The Pull List, 11/24/16

Welcome to the Pull List, where I look at the comics I read every month and something new that spoke to me from the racks (or Comixology site). I hope you’ve got some fun plans for Thanksgiving this year, or at least some solid self-care plans for after it’s over; for me, these comics will definitely get me through. Before we dive into this giant pile of Marvel, disclaimers.

Spoilers: I try not to spoil the issues themselves, but I do post cover images, and I reference past events when they are germane. This is your spoiler warning.

Credits: I have given all the credits I can find in the comic itself and online; if you see something wrong or have information I’m lacking, let me know and I’ll fix it.

Ratings: The Pull List rates a comic’s power level on a scale of 0 to 5, where 5 is something thought-provoking, groundbreaking, and/or masterfully executed and 0 is something I wish I hadn’t even started reading.

I hope to see you and your pull list in the comments!

Regular Pulls

The ongoings and miniseries I can’t live without

Captain Marvel #10


Writers: Ruth Fletcher Gage & Christos Gage

Artist: Thony Silas

Colorist: Matthew Wilson

Letterer: VC’s Joe Caramagna

Cover Artist: Kris Anka

Title Page Design: Anthony Gambino

Another Marvel series ends and is picked up under an altered name — in this case, concluding Captain Marvel and moving on to The Mighty Captain Marvel. Speaking on a meta-level, I am really enjoying how Marvel seems to be using book titles as a way of indicating major shifts in the narrative. As for the issue itself: so, right off the bat, this issue is great because it finally shines a light on the many reasons Carol Danvers has been acting so militant and self-righteous lately, and does so in a way that does not give her a pass but also adds depth to her character. This issue also pays off a minor plot point from two months ago that I was not expecting to ever have come up again, and does so in a way that I wouldn’t have predicted even if I had noticed the gun on the mantelpiece. The action sequence is dynamic and engaging, the villainous plot both archetypal and interesting, and there’s even a nice lampshade hung on how supers come back from the dead all the time, and to top it all off, there is some frank, witty, uncompromising stuff about sexism at the end, both with Carol having a moment of clarity about it and with her demonstrating how to pick your battles. Even the final panel of this issue, and therefore of this series, is perfect, wrapping the character and narrative arcs up in one pithy final line that leaves me excited to try the next thing. Stellar.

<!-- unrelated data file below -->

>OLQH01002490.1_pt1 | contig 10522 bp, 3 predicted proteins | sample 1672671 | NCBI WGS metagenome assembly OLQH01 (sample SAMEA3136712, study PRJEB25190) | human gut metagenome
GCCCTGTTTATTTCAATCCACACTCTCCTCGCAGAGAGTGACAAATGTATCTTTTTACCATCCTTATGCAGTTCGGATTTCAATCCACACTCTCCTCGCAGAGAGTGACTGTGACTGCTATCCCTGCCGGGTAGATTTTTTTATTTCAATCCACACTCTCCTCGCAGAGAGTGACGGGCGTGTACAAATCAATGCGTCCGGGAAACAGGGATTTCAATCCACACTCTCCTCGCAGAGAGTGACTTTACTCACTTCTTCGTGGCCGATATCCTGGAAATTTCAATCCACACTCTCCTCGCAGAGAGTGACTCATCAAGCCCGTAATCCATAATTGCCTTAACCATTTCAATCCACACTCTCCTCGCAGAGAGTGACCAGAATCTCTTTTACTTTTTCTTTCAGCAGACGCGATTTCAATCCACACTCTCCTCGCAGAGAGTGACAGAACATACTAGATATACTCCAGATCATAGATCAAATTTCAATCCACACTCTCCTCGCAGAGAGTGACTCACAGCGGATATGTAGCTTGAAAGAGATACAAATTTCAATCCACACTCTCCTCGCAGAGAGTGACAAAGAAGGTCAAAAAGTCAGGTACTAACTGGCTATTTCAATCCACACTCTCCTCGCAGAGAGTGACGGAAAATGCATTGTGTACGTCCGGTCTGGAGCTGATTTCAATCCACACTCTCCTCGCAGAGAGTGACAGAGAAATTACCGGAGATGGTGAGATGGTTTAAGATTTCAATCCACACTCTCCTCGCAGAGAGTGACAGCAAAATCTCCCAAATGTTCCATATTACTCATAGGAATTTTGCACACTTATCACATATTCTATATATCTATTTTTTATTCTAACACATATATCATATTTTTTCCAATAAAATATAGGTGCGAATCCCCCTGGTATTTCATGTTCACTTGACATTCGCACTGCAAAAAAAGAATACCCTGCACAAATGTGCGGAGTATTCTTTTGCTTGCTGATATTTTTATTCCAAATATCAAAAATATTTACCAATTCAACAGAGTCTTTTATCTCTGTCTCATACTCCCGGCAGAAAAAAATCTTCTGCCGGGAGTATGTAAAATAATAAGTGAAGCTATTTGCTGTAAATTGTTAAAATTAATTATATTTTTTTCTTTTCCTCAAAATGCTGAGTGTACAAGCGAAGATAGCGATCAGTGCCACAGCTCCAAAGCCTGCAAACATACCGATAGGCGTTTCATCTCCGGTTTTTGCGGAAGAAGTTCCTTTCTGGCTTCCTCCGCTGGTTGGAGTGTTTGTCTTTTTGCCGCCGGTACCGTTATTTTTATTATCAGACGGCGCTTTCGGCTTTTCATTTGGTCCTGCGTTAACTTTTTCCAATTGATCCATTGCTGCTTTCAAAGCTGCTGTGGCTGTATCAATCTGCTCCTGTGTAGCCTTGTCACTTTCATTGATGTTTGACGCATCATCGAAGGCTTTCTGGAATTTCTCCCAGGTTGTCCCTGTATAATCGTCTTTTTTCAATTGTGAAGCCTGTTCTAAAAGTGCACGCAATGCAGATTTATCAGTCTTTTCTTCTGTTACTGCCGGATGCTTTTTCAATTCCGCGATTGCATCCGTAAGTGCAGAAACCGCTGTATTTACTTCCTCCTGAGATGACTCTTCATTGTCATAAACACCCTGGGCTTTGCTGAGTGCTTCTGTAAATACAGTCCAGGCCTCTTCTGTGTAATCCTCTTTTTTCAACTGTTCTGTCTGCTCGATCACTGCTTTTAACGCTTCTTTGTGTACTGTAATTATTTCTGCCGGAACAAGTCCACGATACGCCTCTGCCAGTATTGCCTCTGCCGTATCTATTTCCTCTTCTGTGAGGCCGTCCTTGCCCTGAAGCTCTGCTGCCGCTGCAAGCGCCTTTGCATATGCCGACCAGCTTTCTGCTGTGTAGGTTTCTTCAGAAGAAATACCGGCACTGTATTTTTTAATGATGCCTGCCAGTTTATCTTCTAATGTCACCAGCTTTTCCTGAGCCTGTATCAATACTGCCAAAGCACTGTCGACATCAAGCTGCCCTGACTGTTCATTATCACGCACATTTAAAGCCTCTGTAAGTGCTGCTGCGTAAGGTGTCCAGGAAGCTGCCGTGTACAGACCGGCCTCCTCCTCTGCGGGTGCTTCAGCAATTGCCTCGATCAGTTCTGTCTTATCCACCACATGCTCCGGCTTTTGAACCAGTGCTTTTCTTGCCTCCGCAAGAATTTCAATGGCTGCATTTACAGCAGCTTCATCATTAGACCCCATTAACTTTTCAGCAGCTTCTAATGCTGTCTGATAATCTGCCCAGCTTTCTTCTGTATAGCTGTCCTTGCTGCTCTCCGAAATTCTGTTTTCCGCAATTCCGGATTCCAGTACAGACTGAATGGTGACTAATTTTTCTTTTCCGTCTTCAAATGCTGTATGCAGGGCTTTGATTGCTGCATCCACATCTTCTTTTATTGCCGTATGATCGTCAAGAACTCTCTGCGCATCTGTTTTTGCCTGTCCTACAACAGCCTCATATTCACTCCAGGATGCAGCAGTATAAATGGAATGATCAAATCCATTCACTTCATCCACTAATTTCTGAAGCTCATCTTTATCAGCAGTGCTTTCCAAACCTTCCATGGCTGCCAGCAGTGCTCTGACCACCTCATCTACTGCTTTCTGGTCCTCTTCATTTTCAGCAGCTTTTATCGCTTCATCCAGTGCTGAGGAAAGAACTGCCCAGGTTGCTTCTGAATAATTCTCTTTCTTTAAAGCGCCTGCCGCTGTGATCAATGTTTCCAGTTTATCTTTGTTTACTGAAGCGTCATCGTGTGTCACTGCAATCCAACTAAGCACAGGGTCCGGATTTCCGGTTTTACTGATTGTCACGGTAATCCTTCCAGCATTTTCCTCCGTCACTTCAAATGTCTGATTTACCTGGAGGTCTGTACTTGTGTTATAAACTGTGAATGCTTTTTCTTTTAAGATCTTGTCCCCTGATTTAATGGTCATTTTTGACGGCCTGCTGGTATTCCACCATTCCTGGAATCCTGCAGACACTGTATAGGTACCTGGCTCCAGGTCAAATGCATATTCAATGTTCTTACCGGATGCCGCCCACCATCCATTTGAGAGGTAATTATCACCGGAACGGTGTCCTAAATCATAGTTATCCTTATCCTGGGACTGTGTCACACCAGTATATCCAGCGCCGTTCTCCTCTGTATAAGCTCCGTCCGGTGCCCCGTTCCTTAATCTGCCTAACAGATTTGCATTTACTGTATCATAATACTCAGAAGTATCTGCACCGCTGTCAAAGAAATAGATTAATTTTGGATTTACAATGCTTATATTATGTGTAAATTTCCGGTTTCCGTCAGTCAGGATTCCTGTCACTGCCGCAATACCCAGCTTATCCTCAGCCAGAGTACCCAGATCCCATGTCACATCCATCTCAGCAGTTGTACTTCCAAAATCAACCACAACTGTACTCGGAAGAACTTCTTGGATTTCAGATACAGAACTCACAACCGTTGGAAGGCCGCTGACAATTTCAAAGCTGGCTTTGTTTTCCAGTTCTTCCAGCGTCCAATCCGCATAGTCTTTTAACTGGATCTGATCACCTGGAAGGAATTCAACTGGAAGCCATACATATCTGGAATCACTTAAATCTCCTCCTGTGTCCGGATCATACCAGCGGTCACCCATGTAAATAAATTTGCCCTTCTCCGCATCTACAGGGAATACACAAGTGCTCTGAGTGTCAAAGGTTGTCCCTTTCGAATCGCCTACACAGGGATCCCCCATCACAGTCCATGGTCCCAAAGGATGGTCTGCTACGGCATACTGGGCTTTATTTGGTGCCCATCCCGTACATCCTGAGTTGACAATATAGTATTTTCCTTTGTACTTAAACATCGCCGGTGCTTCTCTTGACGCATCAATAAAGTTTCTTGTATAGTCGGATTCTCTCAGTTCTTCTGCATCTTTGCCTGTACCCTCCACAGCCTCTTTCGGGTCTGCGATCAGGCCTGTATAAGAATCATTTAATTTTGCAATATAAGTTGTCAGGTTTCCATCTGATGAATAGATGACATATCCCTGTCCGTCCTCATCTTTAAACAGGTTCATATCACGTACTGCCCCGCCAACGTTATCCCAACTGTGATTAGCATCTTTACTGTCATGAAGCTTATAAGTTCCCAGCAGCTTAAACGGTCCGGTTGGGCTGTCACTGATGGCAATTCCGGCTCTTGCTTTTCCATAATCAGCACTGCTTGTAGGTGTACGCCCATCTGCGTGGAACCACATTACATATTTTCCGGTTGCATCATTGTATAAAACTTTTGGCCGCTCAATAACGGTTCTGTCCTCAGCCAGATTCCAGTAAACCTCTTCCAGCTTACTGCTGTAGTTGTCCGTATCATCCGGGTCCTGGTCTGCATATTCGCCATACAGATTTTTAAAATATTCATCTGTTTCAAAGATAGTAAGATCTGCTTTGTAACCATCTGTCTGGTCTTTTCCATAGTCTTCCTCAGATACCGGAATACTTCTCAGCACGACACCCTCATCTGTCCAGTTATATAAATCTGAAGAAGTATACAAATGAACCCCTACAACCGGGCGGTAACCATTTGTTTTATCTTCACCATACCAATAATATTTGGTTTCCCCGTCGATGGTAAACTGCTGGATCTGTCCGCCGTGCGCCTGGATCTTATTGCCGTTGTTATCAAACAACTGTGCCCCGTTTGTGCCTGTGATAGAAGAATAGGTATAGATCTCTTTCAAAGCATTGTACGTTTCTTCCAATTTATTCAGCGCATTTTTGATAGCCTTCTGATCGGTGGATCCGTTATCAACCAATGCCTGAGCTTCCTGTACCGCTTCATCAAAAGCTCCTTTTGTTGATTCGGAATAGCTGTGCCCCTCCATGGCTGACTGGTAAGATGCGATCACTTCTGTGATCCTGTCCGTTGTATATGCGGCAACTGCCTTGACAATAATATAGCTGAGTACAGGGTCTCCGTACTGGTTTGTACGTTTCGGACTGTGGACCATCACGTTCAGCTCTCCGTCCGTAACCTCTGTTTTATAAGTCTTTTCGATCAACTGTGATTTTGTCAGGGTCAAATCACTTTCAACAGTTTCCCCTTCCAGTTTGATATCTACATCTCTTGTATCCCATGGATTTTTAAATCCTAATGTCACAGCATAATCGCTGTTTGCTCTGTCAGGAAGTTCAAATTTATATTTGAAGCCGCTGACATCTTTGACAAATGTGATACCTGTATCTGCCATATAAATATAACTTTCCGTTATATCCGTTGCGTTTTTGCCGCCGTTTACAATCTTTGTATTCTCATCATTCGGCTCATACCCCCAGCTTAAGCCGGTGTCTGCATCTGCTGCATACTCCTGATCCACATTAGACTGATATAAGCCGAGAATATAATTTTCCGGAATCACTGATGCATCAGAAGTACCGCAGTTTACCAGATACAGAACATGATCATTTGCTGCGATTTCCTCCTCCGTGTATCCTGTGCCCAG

Power Level: 4 of 5

Civil War II #7 (of 8)


Writer: Brian Michael Bendis

Artist: David Marquez*

Color Artist: Justin Ponsor


Letterer: VC’s Clayton Cowles

Designer: Victor Ochoa

Cover Artist: Marko Djurdjevic

Variant Cover Artists: Kim Jung Gi, Michael Cho, Phil Noto, Chris Sprouse & Dave McCaig, Jim Steranko

*There are more art credits to give, but they are in spoiler tags at the end of this article.

Short version: Damn it, Tony.

Long version: This issue explains and expands on some of the weird, confusing bits in earlier issues, but honestly, I wish this explanation had been foreshadowed a little more heavily than it was. The cameo in this issue is a bit out of left field, but I like how it plays into the larger narrative, and the way it winds up feeding in is both interesting and a little bit predictable, which for my money is good when you’re dealing with the kind of high weirdness that Ulysses and “predictive justice” bring to the table. The core narrative arc here, between Captain Marvel, Captain America, and Ultimate Spider-Man, is beautifully done; all there characters come off looking like a million bucks, with Carol not absolved of the predictive justice movement’s dark side but also given depth and heroic justification, as well as good intentions and self-awareness, that really help redeem her. The scenes between the three of them are tense and sad, but also perfectly true to who they are. My only big complaint is that the hook at the end is working way, way too hard to hook us into the final issue, which doesn’t fill me with enthusiasm for that conclusion.

Also, damn it, Tony.

Power Level: 3 of 5

The Mighty Thor #13


Writer: Jason Aaron

Artist: Steve Epting

Color Artist: Frank Martin

Letterer & Production: VC’s Joe Sabino

Cover Artists: Russell Dauterman & Matthew Wilson

Something about crossing the high fantasy genre with modern military tactics always pleases me, so it should not be a huge surprise when I say I thought this issue was perfect; this blends the two (with a large helping of espionage and spy thrillers) in a way I have not seen since the early days of Fables. The dialogue in this book is particularly impressive, witty and engaging and evocative of the characters saying it, with that self-aware Aaron tone we know and love. The plot of this is pretty basic, getting us from an interesting point A to an interesting point B without a lot of deviation, but that’s not really the point of this issue — this is getting us set up for the emotional battle going on inside Thor and getting us used to the characters of the League of Realms. The hook is a good, solid comic book hook, the and the ending is a perfect example of the human/magic duality Aaron, Epting, and Dauterman handle so well. That this comic is only my fourth-favorite comic every month really speaks to how great comics are right now.

Power Level: 4 of 5


New and Shiny

The Issue #1s that caught my eye this week

All-New X-Men #1